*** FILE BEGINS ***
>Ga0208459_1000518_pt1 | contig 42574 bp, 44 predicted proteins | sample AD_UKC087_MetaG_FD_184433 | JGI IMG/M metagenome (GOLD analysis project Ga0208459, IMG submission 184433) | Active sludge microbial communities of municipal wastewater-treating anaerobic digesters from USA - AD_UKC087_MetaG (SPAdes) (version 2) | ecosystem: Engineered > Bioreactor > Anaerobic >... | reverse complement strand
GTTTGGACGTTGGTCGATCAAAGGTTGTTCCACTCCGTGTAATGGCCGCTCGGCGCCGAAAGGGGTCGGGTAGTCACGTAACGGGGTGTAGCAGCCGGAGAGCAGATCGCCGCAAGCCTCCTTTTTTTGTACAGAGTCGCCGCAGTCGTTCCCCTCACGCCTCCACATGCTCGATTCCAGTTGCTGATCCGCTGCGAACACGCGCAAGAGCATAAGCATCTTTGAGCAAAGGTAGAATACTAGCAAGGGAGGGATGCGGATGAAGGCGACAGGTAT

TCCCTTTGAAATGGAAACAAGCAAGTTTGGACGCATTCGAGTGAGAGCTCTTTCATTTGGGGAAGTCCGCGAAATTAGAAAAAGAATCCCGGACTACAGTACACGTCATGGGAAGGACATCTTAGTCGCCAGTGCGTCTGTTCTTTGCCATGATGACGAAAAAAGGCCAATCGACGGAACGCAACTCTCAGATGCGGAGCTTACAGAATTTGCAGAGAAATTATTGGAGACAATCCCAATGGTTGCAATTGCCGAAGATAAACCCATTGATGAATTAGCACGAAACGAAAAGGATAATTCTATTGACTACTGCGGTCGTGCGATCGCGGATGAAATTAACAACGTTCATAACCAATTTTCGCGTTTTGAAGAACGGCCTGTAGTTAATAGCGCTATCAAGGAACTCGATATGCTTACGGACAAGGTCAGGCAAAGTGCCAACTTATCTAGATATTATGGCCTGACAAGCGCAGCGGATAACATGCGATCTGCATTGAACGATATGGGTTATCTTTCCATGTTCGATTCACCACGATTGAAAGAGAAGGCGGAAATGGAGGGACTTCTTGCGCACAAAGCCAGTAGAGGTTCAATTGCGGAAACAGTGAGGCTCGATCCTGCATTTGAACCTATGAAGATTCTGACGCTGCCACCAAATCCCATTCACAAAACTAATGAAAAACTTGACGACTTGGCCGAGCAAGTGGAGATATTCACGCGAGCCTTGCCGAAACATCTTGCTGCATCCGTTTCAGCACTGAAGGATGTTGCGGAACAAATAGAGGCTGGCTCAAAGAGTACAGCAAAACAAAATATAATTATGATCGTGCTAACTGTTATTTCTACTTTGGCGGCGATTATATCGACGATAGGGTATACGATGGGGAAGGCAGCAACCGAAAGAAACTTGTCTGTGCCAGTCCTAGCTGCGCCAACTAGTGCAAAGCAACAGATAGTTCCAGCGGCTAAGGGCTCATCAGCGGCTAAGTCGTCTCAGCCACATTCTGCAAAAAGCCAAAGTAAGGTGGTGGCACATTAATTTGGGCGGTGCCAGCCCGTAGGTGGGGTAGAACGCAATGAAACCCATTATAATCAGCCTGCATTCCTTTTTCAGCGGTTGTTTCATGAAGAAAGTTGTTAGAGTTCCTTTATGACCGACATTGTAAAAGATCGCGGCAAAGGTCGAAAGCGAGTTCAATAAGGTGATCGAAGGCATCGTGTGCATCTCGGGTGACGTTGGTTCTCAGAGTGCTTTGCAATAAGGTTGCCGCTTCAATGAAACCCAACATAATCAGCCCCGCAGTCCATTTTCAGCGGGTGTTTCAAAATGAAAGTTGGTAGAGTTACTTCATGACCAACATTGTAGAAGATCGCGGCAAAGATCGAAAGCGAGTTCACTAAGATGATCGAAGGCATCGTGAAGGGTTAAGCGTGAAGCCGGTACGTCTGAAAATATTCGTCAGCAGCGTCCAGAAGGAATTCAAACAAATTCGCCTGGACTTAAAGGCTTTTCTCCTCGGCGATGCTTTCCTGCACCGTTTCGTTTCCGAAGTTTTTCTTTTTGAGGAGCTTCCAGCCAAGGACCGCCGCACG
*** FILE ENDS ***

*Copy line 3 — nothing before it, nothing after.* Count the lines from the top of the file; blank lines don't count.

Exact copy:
TCCCTTTGAAATGGAAACAAGCAAGTTTGGACGCATTCGAGTGAGAGCTCTTTCATTTGGGGAAGTCCGCGAAATTAGAAAAAGAATCCCGGACTACAGTACACGTCATGGGAAGGACATCTTAGTCGCCAGTGCGTCTGTTCTTTGCCATGATGACGAAAAAAGGCCAATCGACGGAACGCAACTCTCAGATGCGGAGCTTACAGAATTTGCAGAGAAATTATTGGAGACAATCCCAATGGTTGCAATTGCCGAAGATAAACCCATTGATGAATTAGCACGAAACGAAAAGGATAATTCTATTGACTACTGCGGTCGTGCGATCGCGGATGAAATTAACAACGTTCATAACCAATTTTCGCGTTTTGAAGAACGGCCTGTAGTTAATAGCGCTATCAAGGAACTCGATATGCTTACGGACAAGGTCAGGCAAAGTGCCAACTTATCTAGATATTATGGCCTGACAAGCGCAGCGGATAACATGCGATCTGCATTGAACGATATGGGTTATCTTTCCATGTTCGATTCACCACGATTGAAAGAGAAGGCGGAAATGGAGGGACTTCTTGCGCACAAAGCCAGTAGAGGTTCAATTGCGGAAACAGTGAGGCTCGATCCTGCATTTGAACCTATGAAGATTCTGACGCTGCCACCAAATCCCATTCACAAAACTAATGAAAAACTTGACGACTTGGCCGAGCAAGTGGAGATATTCACGCGAGCCTTGCCGAAACATCTTGCTGCATCCGTTTCAGCACTGAAGGATGTTGCGGAACAAATAGAGGCTGGCTCAAAGAGTACAGCAAAACAAAATATAATTATGATCGTGCTAACTGTTATTTCTACTTTGGCGGCGATTATATCGACGATAGGGTATACGATGGGGAAGGCAGCAACCGAAAGAAACTTGTCTGTGCCAGTCCTAGCTGCGCCAACTAGTGCAAAGCAACAGATAGTTCCAGCGGCTAAGGGCTCATCAGCGGCTAAGTCGTCTCAGCCACATTCTGCAAAAAGCCAAAGTAAGGTGGTGGCACATTAATTTGGGCGGTGCCAGCCCGTAGGTGGGGTAGAACGCAATGAAACCCATTATAATCAGCCTGCATTCCTTTTTCAGCGGTTGTTTCATGAAGAAAGTTGTTAGAGTTCCTTTATGACCGACATTGTAAAAGATCGCGGCAAAGGTCGAAAGCGAGTTCAATAAGGTGATCGAAGGCATCGTGTGCATCTCGGGTGACGTTGGTTCTCAGAGTGCTTTGCAATAAGGTTGCCGCTTCAATGAAACCCAACATAATCAGCCCCGCAGTCCATTTTCAGCGGGTGTTTCAAAATGAAAGTTGGTAGAGTTACTTCATGACCAACATTGTAGAAGATCGCGGCAAAGATCGAAAGCGAGTTCACTAAGATGATCGAAGGCATCGTGAAGGGTTAAGCGTGAAGCCGGTACGTCTGAAAATATTCGTCAGCAGCGTCCAGAAGGAATTCAAACAAATTCGCCTGGACTTAAAGGCTTTTCTCCTCGGCGATGCTTTCCTGCACCGTTTCGTTTCCGAAGTTTTTCTTTTTGAGGAGCTTCCAGCCAAGGACCGCCGCACG